CORONAVIRUS

36,000 Iowans sign petition asking Gov. Reynolds to reverse proclamation requiring in-person schooling

Petition objects to in-person classes, lower requirements for substitute teachers

Cars line up Friday, July 24, 2020, near the State Capitol in Des Moines in a rally to oppose Gov. Kim Reynolds' mandate
Cars line up Friday, July 24, 2020, near the State Capitol in Des Moines in a rally to oppose Gov. Kim Reynolds' mandate that Iowa schools offer at least half their core classes in the classroom rather than online in August. Opponents say they don't think it's safe bringing staff and students back to school buildings in the midst of a pandemic. (Erin Murphy/Gazette Des Moines Bureau)

DES MOINES — The Iowa State Education Association said 36,000 Iowans signed a petition urging Gov. Kim Reynolds to reverse her proclamation requiring schools to meet in-person at least 50 percent of the time this school year.

“Gov. Reynolds was flat-out wrong with her proclamation,” ISEA President Mike Beranek said Wednesday. “Each of Iowa’s school districts have a unique set of circumstances they are dealing with right now, and there has never been a one size fits all approach.”

He called on Reynolds instead to issue a proclamation that places the health and safety of teachers, students and families ahead of politics.

Under Reynold’s July 17 proclamation, schools must hold in-person classes for at least half the year.

The proclamation also suspended the requirement that substitute teachers have a bachelor’s degree or higher, and it lowered the minimum age for substitute teachers from 21 to 20.

Reynolds’ proclamation came as a surprise to school districts, including the Iowa City Community School District, which had to quickly reverse course after deciding July 16 on a return to online-only classes.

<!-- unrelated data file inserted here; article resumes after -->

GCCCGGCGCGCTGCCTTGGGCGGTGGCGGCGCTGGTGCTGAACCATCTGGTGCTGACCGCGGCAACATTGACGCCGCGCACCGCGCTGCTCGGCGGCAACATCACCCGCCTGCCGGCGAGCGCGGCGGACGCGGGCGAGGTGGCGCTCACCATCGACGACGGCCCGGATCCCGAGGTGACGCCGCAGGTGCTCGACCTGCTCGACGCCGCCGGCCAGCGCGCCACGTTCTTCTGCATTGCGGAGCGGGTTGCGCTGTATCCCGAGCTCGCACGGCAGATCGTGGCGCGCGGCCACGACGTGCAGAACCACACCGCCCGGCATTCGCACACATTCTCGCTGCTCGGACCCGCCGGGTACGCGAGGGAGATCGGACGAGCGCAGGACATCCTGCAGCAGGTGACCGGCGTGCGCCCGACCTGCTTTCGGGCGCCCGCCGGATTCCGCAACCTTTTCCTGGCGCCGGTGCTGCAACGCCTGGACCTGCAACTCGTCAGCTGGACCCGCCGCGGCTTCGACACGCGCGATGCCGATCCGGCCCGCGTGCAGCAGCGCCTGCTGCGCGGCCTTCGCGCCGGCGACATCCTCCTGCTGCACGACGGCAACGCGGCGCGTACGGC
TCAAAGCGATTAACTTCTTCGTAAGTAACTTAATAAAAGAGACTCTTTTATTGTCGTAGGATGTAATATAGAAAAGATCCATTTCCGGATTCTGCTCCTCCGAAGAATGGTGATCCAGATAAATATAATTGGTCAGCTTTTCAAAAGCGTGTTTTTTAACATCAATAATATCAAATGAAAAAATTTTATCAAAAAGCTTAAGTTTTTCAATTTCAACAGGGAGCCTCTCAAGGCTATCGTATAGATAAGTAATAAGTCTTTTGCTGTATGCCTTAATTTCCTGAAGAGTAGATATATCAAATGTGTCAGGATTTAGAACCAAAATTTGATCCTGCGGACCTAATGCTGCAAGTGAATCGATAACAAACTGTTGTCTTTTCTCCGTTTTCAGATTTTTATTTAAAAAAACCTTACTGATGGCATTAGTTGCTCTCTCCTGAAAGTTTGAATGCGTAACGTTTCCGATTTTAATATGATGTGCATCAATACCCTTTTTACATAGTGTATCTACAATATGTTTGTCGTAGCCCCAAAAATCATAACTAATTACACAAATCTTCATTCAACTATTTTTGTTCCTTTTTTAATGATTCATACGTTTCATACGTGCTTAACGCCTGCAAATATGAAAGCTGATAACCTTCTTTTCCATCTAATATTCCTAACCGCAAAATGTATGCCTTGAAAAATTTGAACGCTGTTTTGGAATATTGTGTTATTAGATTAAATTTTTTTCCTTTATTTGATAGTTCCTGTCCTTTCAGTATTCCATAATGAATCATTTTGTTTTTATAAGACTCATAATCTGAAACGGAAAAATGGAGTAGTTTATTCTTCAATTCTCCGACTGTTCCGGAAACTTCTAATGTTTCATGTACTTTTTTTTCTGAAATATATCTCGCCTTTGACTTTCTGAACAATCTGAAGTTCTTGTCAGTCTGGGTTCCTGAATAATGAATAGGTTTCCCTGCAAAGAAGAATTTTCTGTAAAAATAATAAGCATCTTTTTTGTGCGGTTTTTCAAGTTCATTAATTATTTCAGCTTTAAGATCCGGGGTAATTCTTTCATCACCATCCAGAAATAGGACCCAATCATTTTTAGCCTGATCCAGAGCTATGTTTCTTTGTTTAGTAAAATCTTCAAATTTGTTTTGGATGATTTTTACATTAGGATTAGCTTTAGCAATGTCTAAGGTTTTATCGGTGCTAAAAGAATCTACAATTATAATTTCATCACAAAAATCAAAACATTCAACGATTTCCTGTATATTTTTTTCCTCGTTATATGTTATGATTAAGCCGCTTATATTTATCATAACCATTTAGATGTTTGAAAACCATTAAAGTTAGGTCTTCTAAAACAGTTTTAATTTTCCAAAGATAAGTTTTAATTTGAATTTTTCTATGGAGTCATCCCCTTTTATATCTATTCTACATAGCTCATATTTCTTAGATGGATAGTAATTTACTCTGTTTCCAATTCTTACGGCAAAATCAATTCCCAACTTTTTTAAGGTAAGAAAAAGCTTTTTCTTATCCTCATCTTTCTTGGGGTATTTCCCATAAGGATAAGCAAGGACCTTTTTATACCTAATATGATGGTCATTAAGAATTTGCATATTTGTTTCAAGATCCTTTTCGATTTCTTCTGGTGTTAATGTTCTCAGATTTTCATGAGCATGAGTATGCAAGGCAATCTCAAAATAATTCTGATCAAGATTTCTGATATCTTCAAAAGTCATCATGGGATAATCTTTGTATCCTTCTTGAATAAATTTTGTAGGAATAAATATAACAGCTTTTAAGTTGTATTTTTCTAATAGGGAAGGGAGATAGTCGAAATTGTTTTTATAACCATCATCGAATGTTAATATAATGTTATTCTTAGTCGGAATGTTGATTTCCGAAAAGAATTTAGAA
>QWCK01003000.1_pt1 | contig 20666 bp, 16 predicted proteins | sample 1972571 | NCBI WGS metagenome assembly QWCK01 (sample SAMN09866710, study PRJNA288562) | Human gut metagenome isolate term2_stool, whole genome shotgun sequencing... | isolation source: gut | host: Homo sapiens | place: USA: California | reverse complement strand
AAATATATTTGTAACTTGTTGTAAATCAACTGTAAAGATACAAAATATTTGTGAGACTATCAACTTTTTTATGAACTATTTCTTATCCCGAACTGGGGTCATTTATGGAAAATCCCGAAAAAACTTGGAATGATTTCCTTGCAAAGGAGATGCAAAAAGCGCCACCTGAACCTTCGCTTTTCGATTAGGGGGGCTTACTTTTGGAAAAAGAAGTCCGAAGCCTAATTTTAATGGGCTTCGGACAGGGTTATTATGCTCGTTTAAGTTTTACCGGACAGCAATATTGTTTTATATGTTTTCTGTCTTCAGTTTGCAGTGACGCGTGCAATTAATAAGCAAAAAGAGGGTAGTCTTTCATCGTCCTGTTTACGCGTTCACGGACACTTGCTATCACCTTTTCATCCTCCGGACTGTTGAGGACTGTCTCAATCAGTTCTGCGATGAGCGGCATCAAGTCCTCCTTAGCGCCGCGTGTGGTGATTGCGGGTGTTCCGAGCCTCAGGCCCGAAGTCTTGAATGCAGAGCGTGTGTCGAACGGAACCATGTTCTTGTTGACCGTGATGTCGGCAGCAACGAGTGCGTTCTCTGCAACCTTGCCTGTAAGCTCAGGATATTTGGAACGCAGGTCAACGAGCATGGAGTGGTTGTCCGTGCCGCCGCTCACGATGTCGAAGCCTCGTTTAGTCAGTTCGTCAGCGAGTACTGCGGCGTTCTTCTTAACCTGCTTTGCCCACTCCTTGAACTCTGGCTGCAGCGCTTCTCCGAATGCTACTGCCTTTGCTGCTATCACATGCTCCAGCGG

During the Wednesday news conference, four teachers shared how the governor’s proclamation impacted their school district’s return to learn plans.

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Lesa Banks, an art teacher at North High School in Sioux City, said the district had to adjust its hybrid model of online and in-person learning to meet the governor’s requirement of 50 percent in-person learning.

Banks, who has asthma, said she is in a higher-risk category for the coronavirus and debated whether she would return to teaching.

“I really do love my job, I love my students, and I do not want to teach online,” Banks said. “It’s tough to teach art through a (virtual Microsoft) Teams Meeting.”

Banks feels safer returning to school now that her district is requiring masks, but she would still like to see plexiglass barriers between desks and vents cleaned.

The Davenport Community School District had to drastically alter its return to learn plan too after the governor’s proclamation.

Maggie Rietz, a Language Arts teacher at West High in Davenport, said the district was finalizing plans between a 100 percent remote learning curriculum or a hybrid model where students would meet for in-person classes once a week.

“I felt confident our district was focused on the health and safety of our staff and community,” Rietz said. “This proclamation destroyed any sense of safety I had in returning to school.”

Amy Wergin, a retired educator and substitute teacher, said she will not return to substitute teaching until there is a vaccine for the coronavirus.

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“I don’t see a way to return to school safely,” Wergin said. “We can wear masks, wash hands, scrub surfaces, but how do you socially distance with 26 kids in a room?

“As soon as things got real in March, we pulled the plug, we stayed home, we went to distance learning, we did the right thing and kept everyone safe.”

Reynolds is holding a news conference in Des Moines Thursday at 11 a.m. where she will discuss return to learn plans.

Comments: (319) 398-8411; grace.king@thegazette.com

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